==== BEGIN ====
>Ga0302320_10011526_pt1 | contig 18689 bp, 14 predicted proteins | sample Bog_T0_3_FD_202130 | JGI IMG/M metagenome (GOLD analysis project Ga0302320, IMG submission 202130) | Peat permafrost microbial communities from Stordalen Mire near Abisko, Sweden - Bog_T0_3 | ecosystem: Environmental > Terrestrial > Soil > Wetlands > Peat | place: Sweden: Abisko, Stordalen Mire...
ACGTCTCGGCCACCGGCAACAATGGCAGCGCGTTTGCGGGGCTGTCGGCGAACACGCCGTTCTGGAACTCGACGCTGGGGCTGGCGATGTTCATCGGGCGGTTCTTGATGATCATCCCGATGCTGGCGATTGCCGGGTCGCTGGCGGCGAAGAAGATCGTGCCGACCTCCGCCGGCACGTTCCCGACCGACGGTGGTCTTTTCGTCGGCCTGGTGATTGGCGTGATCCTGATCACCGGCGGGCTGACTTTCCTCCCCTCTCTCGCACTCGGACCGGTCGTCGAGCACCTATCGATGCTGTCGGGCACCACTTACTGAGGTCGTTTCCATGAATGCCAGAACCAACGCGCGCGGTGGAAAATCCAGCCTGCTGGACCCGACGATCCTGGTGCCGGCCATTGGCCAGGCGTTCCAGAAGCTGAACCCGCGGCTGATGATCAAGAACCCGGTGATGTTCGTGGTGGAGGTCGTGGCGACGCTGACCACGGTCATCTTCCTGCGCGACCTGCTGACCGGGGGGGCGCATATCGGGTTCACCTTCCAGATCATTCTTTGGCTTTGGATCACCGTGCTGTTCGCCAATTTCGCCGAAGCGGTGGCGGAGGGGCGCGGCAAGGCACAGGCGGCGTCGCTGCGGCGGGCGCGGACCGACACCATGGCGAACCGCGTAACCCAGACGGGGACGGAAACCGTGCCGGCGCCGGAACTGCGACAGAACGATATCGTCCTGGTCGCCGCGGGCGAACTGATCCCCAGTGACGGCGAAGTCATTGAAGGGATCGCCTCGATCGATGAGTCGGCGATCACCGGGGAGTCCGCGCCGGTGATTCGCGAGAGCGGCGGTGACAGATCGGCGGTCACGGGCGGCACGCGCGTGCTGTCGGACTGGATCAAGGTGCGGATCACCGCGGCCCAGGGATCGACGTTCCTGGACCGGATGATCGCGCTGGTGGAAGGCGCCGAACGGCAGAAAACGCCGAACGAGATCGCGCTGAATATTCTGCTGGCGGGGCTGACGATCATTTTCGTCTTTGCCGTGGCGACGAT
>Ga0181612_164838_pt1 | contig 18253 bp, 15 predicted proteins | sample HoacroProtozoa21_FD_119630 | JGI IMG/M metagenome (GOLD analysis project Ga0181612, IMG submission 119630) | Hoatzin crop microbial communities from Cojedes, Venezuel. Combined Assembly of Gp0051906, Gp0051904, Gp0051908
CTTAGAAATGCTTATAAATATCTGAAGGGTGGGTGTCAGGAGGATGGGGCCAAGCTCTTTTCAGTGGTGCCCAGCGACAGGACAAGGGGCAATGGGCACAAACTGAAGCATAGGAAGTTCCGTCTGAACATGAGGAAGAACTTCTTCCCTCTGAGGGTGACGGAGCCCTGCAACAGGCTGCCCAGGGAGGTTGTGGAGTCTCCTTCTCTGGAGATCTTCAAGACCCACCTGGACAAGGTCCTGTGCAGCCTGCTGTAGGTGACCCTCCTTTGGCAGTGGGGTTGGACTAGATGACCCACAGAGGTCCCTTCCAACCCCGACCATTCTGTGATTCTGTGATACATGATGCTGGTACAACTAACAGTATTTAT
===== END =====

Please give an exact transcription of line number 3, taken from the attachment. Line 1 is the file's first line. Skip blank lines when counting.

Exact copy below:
>Ga0181612_164838_pt1 | contig 18253 bp, 15 predicted proteins | sample HoacroProtozoa21_FD_119630 | JGI IMG/M metagenome (GOLD analysis project Ga0181612, IMG submission 119630) | Hoatzin crop microbial communities from Cojedes, Venezuel. Combined Assembly of Gp0051906, Gp0051904, Gp0051908